Meowlentine from untold gaming writes:
I’m a gamer girl, in a gamer world- life’s fantastic when I unwrap the plastic around the latest shooter or RPG that has caught my fancy. I have been playing video games for as long as I can remember, and even when I was playing with my Barbie dolls, it was to dress them up like Mortal Kombat characters using my mom’s hemming tape from her sewing supplies. I might not be a typical girl, but what is that, anyway? The Frag Dolls, a team of female gamers who played various shooters in competitive tournaments, disbanded last year after over a decade of pwnage. They were recruited by Ubisoft to promote their games at conferences and events, and to raise awareness amid the industry of the rising tide of girls buying and playing video games. They fought against the stereotypes of what a girl is “supposed” to like.
Maybe now we should also start focusing more on changing the idea of what a girl is “supposed” to look like. Most female characters in fighting games, for example, are wearing what would amount to wet paper in a stiff wind. (How does Ivy Valentine keep her huge tracts of land in check? A lot of tape is all I can assume.) Change and innovation can be difficult, but a new marketing strategy to bring in more female gamers shouldn’t be. A lot of us have been here since the beginning, or near enough, but a sort of “boy’s club” has always been a theme of the game industry. Now, with technology as accessible and plethoric as it is, I believe we will see more women joining the ranks as developers and customers alike. Does that mean we will also see more characters rivaling Agent Scully in their tenacity and grace? I surely hope so.
Technology reigns supreme in our lives these days so it shouldn’t come as a surprise that there are more ladies getting into gaming now than ever before. It’s also just a simple fact that video games have become much more prevalent in the last 20 years with consoles becoming a household item. It wasn’t until this last decade, however, that games have become less gender-biased in both content and marketing. It still swings bodily towards the Y chromosome, but we’re making some progress. Games like Mass Effect and Fallout have opened the doors for more personalized character creation so that we’re not forced to play as a male, which is kind of nice if you’re like me and enjoy a sense of camaraderie with the characters you play.
The Halo series of games has also come a decent distance since the days of the lone Master Chief and his near-naked AI companion, Cortana. I can be a female Spartan now and kick just as much ass as any freshly minted male player. (I’m not very good at Halo, but hey, at least I have slight curves to my armor now.) While you may not think it necessarily important whether or not you get to choose your gender while playing a game, or what you look like, just think what it would be like if you woke up tomorrow as a completely different person. It’s not as drastic as that, of course- and I’m sure we all want to do that sometimes- but I also want to feel like the people who made the games I play know that I am part of their audience. Maybe you play to escape the world we’re all so confined to, becoming someone else for a few hours. Or maybe you do it just “because”.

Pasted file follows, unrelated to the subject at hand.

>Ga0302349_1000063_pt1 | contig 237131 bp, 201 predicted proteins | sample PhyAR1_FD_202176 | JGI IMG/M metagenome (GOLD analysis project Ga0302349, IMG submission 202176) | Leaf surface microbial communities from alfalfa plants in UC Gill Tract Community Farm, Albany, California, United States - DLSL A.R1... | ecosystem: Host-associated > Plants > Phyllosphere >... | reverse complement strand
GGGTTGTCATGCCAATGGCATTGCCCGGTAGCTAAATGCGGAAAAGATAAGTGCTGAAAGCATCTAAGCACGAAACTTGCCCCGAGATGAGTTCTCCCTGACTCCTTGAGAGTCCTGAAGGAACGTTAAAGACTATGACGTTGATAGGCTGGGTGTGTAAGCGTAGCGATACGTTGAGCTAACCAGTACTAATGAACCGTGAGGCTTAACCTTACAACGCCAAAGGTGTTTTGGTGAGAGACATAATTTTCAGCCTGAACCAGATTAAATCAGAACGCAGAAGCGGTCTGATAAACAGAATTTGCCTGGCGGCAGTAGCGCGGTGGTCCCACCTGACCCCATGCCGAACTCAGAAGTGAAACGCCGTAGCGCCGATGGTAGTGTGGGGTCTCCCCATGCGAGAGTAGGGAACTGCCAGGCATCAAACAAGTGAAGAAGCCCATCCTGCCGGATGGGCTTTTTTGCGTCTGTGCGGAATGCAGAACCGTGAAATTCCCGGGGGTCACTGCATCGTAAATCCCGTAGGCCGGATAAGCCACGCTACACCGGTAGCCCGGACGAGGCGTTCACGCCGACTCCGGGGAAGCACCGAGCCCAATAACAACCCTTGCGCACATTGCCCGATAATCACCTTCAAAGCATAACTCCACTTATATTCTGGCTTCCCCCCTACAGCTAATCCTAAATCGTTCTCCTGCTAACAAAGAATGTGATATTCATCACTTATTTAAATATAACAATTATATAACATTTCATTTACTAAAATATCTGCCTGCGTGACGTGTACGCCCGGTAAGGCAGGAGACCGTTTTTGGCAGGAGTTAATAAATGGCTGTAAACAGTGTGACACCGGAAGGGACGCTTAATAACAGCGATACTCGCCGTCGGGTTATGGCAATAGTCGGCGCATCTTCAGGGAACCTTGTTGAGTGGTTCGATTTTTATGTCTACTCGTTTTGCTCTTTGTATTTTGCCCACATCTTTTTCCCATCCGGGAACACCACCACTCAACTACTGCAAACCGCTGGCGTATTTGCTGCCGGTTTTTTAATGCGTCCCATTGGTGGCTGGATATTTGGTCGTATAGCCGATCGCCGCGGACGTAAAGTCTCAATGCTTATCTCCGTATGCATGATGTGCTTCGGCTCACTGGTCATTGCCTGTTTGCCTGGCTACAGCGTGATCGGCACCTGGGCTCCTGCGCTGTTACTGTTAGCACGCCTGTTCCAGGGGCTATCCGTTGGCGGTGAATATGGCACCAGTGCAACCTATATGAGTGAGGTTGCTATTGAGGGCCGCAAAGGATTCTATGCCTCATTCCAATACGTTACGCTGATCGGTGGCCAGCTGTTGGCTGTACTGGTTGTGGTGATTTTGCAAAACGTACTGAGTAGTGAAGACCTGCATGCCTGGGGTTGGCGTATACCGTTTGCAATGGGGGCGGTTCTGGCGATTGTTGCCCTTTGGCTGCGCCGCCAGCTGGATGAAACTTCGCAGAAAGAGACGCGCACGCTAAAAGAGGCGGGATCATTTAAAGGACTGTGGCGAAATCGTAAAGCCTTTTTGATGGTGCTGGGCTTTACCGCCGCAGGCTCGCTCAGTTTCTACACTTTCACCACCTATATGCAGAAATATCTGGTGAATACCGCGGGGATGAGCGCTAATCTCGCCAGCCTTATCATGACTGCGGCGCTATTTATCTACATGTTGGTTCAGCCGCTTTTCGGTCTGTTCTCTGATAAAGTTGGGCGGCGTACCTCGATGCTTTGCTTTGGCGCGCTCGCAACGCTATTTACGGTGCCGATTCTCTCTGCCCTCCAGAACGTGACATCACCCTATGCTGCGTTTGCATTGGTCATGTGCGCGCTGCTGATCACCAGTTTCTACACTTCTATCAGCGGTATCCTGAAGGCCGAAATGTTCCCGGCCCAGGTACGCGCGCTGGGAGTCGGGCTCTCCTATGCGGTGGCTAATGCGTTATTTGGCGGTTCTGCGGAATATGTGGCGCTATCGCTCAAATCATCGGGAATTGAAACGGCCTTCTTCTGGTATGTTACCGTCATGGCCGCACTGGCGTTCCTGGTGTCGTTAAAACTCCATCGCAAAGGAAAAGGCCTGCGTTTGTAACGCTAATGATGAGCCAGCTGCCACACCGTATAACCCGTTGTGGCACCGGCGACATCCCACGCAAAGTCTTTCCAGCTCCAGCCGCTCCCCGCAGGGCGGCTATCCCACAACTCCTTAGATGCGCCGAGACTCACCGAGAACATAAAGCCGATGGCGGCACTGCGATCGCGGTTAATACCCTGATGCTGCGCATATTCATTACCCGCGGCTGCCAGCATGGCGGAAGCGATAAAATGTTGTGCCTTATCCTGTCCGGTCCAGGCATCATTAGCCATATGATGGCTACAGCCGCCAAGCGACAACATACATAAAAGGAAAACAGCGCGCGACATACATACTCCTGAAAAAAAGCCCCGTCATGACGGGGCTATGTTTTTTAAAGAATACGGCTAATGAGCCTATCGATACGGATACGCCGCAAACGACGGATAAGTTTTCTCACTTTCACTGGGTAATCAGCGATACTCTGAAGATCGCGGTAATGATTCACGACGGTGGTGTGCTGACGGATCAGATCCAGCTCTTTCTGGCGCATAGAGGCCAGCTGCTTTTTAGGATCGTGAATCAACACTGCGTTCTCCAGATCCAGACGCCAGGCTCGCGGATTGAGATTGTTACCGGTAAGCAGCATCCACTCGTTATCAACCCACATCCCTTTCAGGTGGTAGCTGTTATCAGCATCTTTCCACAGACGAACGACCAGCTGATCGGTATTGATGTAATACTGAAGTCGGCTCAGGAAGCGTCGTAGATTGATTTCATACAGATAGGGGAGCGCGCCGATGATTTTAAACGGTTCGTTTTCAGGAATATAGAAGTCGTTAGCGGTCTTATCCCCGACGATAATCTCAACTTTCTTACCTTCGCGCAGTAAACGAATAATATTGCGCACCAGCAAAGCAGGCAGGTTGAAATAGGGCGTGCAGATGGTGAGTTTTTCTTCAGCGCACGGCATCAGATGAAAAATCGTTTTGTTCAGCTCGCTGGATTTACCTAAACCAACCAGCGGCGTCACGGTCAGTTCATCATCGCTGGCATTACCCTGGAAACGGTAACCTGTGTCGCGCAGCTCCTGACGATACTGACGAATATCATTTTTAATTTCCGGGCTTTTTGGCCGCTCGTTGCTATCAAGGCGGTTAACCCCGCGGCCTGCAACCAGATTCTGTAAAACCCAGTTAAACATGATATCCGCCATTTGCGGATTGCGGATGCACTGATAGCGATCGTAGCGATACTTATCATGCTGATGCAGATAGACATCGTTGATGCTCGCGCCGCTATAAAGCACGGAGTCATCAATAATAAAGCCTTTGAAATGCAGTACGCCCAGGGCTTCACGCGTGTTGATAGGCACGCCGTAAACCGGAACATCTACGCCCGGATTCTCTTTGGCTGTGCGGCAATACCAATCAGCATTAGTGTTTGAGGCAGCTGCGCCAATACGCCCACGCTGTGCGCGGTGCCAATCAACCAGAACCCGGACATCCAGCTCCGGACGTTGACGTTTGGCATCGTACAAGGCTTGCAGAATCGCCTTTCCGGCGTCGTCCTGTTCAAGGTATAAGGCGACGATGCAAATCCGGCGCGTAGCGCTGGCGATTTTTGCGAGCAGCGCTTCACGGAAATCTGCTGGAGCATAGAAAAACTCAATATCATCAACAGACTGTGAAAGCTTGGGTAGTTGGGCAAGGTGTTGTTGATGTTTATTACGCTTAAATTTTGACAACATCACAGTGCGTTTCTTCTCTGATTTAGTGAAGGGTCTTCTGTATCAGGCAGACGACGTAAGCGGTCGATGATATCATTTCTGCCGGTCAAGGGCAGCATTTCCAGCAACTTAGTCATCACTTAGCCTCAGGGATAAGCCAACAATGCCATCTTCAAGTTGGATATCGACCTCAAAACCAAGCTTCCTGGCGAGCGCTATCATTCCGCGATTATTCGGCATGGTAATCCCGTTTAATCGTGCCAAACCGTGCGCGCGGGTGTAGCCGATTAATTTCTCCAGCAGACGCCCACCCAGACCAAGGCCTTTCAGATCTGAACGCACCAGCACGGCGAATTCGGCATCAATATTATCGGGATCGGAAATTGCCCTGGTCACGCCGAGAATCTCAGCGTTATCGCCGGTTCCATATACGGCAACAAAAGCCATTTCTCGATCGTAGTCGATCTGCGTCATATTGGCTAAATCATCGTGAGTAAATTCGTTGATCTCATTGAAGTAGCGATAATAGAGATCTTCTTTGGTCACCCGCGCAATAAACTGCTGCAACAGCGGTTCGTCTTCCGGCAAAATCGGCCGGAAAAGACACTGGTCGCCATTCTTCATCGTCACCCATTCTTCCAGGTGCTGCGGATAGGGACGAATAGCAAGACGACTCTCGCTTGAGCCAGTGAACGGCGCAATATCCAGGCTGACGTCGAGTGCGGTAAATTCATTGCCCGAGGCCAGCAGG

Whatever your reason, mine is that I like to play in an alternate reality as a character that is still a girl because I’m a girl and I want to pretend I’m the girl in the game. Simple, right? This doesn’t mean that I won’t play a video game wherein I don’t have the choice of gender, but it does make it a little less enticing. There should be an option, and there really is in a lot of games these days, but it’s still an overwhelmingly sexist market. I would like to see more realistic female protagonists in video games, not just realistic in the sense that not all women are underwear models, but realistic in that we are more than the sum of our private parts. Women play games, we also have jobs, raise kids, take classes, cook food, and poop (we do, I’m sorry to break it to you, gentlemen). We make up more than half of the total population of the world and we deserve to take breaks from it just like any dude.
The MMORPG survival game “Rust” by Facepunch Studios took a bold leap and now forces gamers to play as whatever gender you happen to start as, as well as being stuck with your given appearance. Kind of like life… huh. It’s a move that is proving controversial among their subscribers, but it has given them a fair amount of attention, as well. The industry as a whole needs to recognize that the people who dedicate their precious free time to staring at a screen looking for all the world like a coma patient in an armchair can be any gender, and are. There is more for us ladies in this age than there was in all of history before, and we are part of a marketable population, but not just as things of beauty. We are fierce warriors, we are mystical sorceresses, we are handing boys their asses in hand baskets on the Battlefield, and we do it all with the charm of a woman who knows we don’t need charm or a bikini to ragdoll a man from forty yards away with a plasma grenade.
What do you think? Is the video game industry accommodating more than the male market now, or do we lady gamers need to storm the gates? Share and like, if you dare.
(This is part one of an ongoing rant-stay tuned for more. Or don’t. You have options, you know.)